# University

This example is based on a simple model of a University department.

## Basic Classes

The department consists of Staff who can be Academic staff or Non-Academic Staff, Professors and Students. Professors are Academic Staff, Students can be Graduate Students or Undergraduate Students. The situation is summarised in the diagram below. The department offers a number of Modules in Mathematics, Computer Science or Economics (no module can be in two areas). Each module is taught by a single academic. We have chosen to model this as subclasses ComputerScienceModule, EconomicsModule and MathematicsModule. Each Undergraduate Student takes a number of modules (for the purposes of this model, we assume that Graduate Students are involved purely in research projects, thus the only students that take course are UndergraduateStudents).

## Basic Facts

The tables below show some known facts that populate the model.

Module Area Teacher
CS101 Computer Science Prof1
CS102 Computer Science Prof2
CS103 Computer Science Prof3
CS104 Computer Science Prof1
CS105 Computer Science Prof3
MT101 Maths Prof4
MT102 Maths Prof5
MT103 Maths Prof6
EC101 Economics Prof4
EC102 Economics Prof7
EC103 Economics Prof1
Student Modules
Student1 CS101 CS102
Student2 CS101 MT101
Student3 MT101 EC103
Student4 CS101 MT101
Student5 MT102 MT103

## Honours Students

The example ontology university1 defines the classes above.

A Joint Honors Maths & Computer Science Student is one who takes both Computer Science and Mathematics modules. A Single Honours Maths [Computer Science, Economics] Student is one who takes only Maths [Computer Science, Economics] modules.

• How would you define a Joint Honours Maths & Computer Science Student? Introduce a new class that represents your definition. Check that the students that you expect to be classified as instances of Joint Honours Students are.
• How would you define a Single Honours Maths [Computer Science, Economics] Student? Again, add a new class that represents your definition and check the instances.
• For both of the above examples, if you got unexpected results, why? What extra information might you need to add to get the expected results?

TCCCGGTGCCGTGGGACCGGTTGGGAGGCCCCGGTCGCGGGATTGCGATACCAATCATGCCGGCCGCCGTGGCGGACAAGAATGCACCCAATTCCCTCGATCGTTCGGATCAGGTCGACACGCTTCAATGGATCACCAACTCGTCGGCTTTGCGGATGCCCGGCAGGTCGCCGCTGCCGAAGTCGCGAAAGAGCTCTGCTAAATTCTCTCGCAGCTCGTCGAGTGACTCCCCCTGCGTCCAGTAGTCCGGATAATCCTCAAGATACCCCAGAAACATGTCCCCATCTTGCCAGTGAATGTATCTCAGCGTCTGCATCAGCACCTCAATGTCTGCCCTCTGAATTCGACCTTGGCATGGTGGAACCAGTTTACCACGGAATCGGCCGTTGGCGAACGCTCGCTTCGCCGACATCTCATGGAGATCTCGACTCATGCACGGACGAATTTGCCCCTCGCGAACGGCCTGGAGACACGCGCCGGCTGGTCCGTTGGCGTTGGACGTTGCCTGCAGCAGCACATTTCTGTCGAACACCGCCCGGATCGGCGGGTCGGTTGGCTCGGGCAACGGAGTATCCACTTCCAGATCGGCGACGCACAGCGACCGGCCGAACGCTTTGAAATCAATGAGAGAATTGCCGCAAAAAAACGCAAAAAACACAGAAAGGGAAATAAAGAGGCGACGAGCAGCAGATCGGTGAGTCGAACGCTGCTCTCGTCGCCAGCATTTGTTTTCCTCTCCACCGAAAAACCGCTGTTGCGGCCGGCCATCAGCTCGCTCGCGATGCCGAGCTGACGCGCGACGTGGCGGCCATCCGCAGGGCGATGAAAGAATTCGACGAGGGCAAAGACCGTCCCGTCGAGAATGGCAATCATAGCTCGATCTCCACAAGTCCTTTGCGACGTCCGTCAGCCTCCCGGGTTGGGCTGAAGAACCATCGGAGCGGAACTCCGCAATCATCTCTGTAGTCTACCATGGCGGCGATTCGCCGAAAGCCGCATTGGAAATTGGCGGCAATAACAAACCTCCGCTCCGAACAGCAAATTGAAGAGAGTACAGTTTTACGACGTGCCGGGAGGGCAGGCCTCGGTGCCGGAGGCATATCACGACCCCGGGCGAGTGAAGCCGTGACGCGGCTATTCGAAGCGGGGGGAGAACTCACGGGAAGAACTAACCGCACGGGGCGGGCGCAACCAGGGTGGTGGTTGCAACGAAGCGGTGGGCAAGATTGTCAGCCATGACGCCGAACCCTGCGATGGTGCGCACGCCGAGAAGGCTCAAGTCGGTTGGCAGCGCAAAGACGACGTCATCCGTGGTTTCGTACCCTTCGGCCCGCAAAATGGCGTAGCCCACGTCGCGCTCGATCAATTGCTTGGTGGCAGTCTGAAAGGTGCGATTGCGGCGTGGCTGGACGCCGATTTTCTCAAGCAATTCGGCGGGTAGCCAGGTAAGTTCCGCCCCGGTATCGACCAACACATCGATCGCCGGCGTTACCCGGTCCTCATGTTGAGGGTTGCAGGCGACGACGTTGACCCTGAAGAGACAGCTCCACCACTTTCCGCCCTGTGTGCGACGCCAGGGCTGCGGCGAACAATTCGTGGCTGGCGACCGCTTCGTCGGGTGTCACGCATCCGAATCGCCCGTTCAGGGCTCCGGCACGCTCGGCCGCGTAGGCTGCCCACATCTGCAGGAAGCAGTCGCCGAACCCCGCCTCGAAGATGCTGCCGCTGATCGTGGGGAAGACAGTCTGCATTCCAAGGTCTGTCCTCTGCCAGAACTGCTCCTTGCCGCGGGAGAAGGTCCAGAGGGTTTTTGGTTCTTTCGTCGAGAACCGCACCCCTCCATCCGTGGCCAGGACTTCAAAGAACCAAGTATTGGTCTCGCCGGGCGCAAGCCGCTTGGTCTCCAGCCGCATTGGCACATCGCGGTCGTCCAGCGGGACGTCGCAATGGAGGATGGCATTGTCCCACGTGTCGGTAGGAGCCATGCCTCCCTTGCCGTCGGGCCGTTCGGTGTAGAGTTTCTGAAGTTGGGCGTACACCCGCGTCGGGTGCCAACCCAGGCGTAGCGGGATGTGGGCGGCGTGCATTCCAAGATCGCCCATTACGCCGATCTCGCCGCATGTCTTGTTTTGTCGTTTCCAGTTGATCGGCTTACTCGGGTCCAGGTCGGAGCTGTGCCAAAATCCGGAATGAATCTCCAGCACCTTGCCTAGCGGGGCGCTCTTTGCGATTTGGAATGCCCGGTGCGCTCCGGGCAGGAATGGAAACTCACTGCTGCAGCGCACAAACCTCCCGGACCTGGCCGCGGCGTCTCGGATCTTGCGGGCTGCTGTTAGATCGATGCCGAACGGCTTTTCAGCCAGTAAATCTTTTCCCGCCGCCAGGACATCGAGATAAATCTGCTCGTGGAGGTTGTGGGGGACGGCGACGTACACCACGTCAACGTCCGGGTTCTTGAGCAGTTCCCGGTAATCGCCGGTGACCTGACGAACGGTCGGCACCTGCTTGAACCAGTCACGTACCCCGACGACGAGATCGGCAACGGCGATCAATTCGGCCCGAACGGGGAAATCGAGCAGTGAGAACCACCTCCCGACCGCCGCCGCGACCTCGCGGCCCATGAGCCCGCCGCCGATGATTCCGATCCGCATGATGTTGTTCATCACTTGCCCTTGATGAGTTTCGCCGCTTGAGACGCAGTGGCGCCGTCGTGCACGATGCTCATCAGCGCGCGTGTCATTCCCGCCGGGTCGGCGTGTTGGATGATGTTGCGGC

• Can you easily define a generic Single Honours student, i.e. one who only takes modules from a particular stream? Or a generic Joint Honours Student, i.e. one that takes modules from different streams?

One way of trying to define a Joint Honours Maths/CS Student would as below:

```Class(JointHonoursMathsCSStudent complete intersectionOf(student
restriction(takes someValuesFrom (
intersectionOf( MathsModule ComputerScienceModule ) ) ) ) )
```

This is "wrong", however, as it's saying that a Joint Honours Student is one who takes something that is both a MathsModule and a ComputerScienceModule. This is impossible as the two classes are disjoint. This definition is thus inconsistent — it is impossible for there ever to be any instances of this class.

Rather, we should define it as:

```Class(JointHonoursMathsCSStudent complete intersectionOf(student
restriction(takes someValuesFrom ( MathsModule ) )
restriction(takes someValuesFrom ( ComputerScienceModule ) ) ) )
```

This then states that a Joint Honours Maths & Computer Science Student is one who takes a MathsModule and takes a ComputerScienceModule.

For the Single Honours Maths Student, we could define

```Class(SingleHonoursMathsStudent complete intersectionOf(student
restriction(takes allValuesFrom ( MathsModule ) ) ) )
```

This captures the fact that all modules taken must be MathsModules. However, you will see that those students that only take MathsModules don't appear under this definition. The issue here is again the Open World Assumption -- we don't know that these students don't take any other modules.

Note also that this definition will subsume GraduateStudent. The domain of takes is UndergraduateStudent and this is disjoint from GraduateStudent. Thus we know that no GraduateStudent can take any Modules, so all Modules they take are MathsModules. Again an example of universal quantification over an empty set.